Ex-Amazon employees at Smyrna warehouse plead guilty to stealing nearly $10M

2 workers bought homes, luxury cars, jewelry with money from fake invoices

Two former Amazon employees pleaded guilty to stealing nearly $10 million from the tech giant in a period of about 18 months, federal officials announced. The co-defendants have each been ordered to surrender millions of dollars worth of property, luxury vehicles and jewelry bought with their fraudulent proceeds.

Kayricka Wortham, 31, of Atlanta, and Demetrius Hines, 35, of Smyrna, each pleaded guilty to conspiracy to commit wire fraud, U.S. Attorney for the Northern District of Georgia Ryan K. Buchanan said. Wortham and Hines are both set to be sentenced March 8.

“The defendants abused their trusted positions to steal nearly $10 million from the company over the course of just a few months,” Buchanan said. “This staggering fraud was fueled by pure greed, as evidenced by the high-end real estate, luxury cars and expensive jewelry that the defendants quickly accumulated with their fraudulent proceeds.”

According to Buchanan, Wortham worked for Amazon from August 2020 until March 2022 as an operations manager at the company’s Smyrna warehouse. Described by prosecutors as the leader of the scheme, Wortham held a supervisory role and had the authority to approve new vendors and pay vendor invoices.

Hines’ title was Loss Prevention Multi-Site Lead, and he also worked at Amazon’s Smyrna warehouse, though his role took him to other company sites, Buchanan said.

As part of the scheme, Wortham would direct her subordinates to unknowingly add new, fake vendors to Amazon’s system, which she would then approve, according to Buchanan. Once vendors were in the system, Wortham and Hines would submit fake invoices through Amazon’s system, which Wortham would also approve for payment. The payments would then be sent to accounts controlled by Wortham and Hines.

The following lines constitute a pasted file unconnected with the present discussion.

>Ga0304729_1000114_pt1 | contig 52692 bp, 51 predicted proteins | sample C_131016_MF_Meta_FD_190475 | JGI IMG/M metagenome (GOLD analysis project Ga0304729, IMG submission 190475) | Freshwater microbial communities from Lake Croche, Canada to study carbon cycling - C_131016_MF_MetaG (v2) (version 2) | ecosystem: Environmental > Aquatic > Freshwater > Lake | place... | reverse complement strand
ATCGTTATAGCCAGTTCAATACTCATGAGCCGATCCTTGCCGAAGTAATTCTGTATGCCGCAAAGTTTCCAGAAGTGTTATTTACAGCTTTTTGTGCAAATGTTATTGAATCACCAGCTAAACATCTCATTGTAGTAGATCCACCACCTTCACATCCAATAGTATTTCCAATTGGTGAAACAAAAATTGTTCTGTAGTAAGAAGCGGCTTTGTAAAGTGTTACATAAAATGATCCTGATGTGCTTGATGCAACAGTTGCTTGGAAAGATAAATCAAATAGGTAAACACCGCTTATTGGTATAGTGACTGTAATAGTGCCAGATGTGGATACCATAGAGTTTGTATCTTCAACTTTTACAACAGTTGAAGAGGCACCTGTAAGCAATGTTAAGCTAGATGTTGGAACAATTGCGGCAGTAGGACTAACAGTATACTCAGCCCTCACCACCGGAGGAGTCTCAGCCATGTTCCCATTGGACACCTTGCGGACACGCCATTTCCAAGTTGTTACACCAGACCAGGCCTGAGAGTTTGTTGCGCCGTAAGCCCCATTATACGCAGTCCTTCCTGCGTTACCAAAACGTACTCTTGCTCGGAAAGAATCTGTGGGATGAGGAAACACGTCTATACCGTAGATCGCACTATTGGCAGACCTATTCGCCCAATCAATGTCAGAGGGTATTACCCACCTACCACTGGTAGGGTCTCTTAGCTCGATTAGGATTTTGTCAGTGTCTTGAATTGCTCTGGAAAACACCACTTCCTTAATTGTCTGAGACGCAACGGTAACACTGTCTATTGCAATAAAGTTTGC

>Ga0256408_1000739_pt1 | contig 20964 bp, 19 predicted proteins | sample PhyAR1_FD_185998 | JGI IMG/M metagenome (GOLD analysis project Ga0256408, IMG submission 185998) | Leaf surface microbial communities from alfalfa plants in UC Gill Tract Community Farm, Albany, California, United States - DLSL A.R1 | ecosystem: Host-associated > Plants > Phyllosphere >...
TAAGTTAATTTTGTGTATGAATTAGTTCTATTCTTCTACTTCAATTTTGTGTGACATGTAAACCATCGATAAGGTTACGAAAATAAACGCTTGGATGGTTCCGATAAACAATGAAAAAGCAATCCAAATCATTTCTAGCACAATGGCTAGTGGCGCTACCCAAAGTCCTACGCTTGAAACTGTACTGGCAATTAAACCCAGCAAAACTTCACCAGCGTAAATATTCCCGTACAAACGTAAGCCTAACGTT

Wortham recruited others, including Hines, to act as contacts for the fake vendors. Hines would often supply information for different people who could be used as vendor contacts, Buchanan said.

Wortham and Hines used the money to fund lavish lifestyles, racking up a long list of major purchases in a relatively short period of time.

Wortham was ordered to return about $2.7 million in cash seized from different bank accounts, Buchanan said. She will also forfeit a Smyrna home purchased for $900,000 and a fleet of luxury cars, including a 2019 Lamborghini Urus SUV, a 2022 Tesla Model X and a 2018 Porsche Panamera.

Hines will be forced to return more than $600,000 in cash and forfeit a 2021 Ford F-150 Black Widow, a 2013 Ford Mustang Shelby GT500, a Rolex Day-Date watch and multiple diamond jewelry items.

A third case is pending against another co-defendant identified as 37-year-old Brittany Hudson, Buchanan said. Hudson allegedly had a relationship with Wortham and owned a business that contracted with Amazon to deliver packages, according to prosecutors. She is also accused of conspiring with Wortham to submit fictitious invoices for fake vendors.